The world’s largest fish breeding area has been discovered in the Antarctic Weddell Sea. Using an advanced underwater camera system, a team of scientists led by the Alfred Wegener Institute found what is estimated to be 60 million icefish nests near the Filchner Ice Shelf.
The colony represents a fish biomass of more than 60,000 tons, or over 135 million pounds. According to the study authors, their findings provide support for the establishment of a Marine Protected Area in the Atlantic sector of the Southern Ocean.
The researchers towed a camera system and photographed the massive breeding site. The photographs suggest that the icefish nests cover about 240 square kilometers, which is roughly the size of the island of Malta.
“The idea that such a huge breeding area of icefish in the Weddell Sea was previously undiscovered is totally fascinating,” said study lead author Autun Purser, a deep-sea biologist at the AWI Helmholtz Centre for Polar and Marine Research.
Since the early 1980s, AWI scientists have been exploring the Weddell Sea with Polarstern, a German research icebreaker. Prior to this study, the team had only detected small clusters of nests.
The observations were made using the Ocean Floor Observation and Bathymetry System (OFOBS), a camera sledge built to survey the ocean floor in extreme conditions.
“After the spectacular discovery of the many fish nests, we thought about a strategy on board to find out how large the breeding area was – there was literally no end in sight. The nests are three quarters of a metre in diameter – so they are much larger than the structures and creatures, some of which are only centimeters in size, that we normally detect with the OFOBS system,” said Purser.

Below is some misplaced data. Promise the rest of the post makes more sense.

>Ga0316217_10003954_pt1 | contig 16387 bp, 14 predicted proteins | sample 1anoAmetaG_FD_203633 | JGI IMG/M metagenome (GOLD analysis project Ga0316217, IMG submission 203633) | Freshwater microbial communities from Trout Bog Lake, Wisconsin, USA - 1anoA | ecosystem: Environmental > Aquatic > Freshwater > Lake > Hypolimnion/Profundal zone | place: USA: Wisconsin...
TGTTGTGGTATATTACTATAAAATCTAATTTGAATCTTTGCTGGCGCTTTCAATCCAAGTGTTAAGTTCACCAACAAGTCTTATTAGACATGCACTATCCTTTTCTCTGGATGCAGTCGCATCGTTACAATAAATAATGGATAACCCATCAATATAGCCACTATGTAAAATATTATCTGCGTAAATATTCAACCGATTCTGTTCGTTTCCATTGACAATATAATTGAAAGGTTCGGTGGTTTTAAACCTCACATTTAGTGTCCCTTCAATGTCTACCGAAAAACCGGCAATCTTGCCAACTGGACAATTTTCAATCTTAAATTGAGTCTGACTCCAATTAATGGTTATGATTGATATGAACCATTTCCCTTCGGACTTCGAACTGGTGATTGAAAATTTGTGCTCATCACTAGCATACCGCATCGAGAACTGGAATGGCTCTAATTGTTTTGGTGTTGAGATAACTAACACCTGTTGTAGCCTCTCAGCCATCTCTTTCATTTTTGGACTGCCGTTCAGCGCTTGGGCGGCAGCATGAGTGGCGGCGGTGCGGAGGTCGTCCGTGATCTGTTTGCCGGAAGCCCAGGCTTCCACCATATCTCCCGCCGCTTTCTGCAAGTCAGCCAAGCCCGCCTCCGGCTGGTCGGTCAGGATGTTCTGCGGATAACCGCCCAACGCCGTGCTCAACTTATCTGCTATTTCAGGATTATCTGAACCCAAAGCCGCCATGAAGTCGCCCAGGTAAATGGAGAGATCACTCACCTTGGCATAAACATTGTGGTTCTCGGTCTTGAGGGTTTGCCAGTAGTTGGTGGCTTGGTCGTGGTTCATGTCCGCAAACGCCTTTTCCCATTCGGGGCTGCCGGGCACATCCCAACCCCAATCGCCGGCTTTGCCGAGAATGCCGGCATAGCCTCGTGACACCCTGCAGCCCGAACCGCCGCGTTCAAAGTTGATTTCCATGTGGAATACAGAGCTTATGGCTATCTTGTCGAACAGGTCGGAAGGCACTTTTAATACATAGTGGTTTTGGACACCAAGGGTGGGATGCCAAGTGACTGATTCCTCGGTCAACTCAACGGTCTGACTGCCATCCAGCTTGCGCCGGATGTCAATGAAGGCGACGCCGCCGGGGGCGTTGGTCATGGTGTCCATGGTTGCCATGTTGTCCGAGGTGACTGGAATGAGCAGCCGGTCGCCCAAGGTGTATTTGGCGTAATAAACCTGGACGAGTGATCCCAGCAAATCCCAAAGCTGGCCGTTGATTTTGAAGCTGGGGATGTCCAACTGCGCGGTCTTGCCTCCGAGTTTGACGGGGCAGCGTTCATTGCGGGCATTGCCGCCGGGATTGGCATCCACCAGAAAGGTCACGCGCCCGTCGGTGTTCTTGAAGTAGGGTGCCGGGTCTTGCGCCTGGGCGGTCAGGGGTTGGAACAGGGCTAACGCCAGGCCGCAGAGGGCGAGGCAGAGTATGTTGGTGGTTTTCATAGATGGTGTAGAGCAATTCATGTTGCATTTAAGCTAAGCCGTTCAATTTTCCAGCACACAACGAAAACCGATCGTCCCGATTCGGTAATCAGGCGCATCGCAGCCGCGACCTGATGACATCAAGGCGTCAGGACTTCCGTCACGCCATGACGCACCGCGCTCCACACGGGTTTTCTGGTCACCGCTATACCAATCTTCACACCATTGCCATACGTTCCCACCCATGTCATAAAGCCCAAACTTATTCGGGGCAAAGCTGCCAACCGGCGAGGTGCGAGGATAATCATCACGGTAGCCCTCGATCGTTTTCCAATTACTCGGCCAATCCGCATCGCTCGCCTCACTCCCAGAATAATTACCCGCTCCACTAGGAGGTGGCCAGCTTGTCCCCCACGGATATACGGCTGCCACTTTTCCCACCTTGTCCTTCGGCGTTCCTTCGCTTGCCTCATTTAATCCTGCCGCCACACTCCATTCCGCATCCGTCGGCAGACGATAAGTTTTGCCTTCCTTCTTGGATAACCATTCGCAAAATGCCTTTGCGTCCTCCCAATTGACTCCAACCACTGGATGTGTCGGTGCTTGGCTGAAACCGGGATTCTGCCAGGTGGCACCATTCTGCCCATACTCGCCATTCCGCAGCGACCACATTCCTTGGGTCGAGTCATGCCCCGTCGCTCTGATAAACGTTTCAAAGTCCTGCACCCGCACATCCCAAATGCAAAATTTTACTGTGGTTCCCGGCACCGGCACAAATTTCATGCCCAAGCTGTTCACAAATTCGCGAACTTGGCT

“So, we were able to increase the height above ground to about three metres and the towing speed to a maximum of three knots, thus multiplying the area investigated. We covered an area of 45,600 square metres and counted an incredible 16,160 fish nests on the photo and video footage.”
Based on the images, the round fish nests were about 15 centimeters deep and 75 centimeters in diameter, and were clearly distinguishable from the muddy seafloor.
The team found several types of nests, including active nests that contained an average of 1,700 eggs. About 75 percent of the time, these active nests were guarded by an adult icefish. Overall, about 100,000 nests were captured on film, and many of them were unused.
Further research is needed, but the experts speculate that the colony is an important source of food for predators such as Weddell seals.
“A great many Weddell seals spend much of their time in close proximity to the fish nests,” said Purser. “We know this from historical tracking data and fresh tracking data from our cruise. The nests are exactly where the warmer water is upwelling. These facts may be coincidence, and more work is needed, but the recorded seal data show seals do indeed dive to the depths of the fish nests, so may well be dining on these fish.”
The study is published in the journal Current Biology.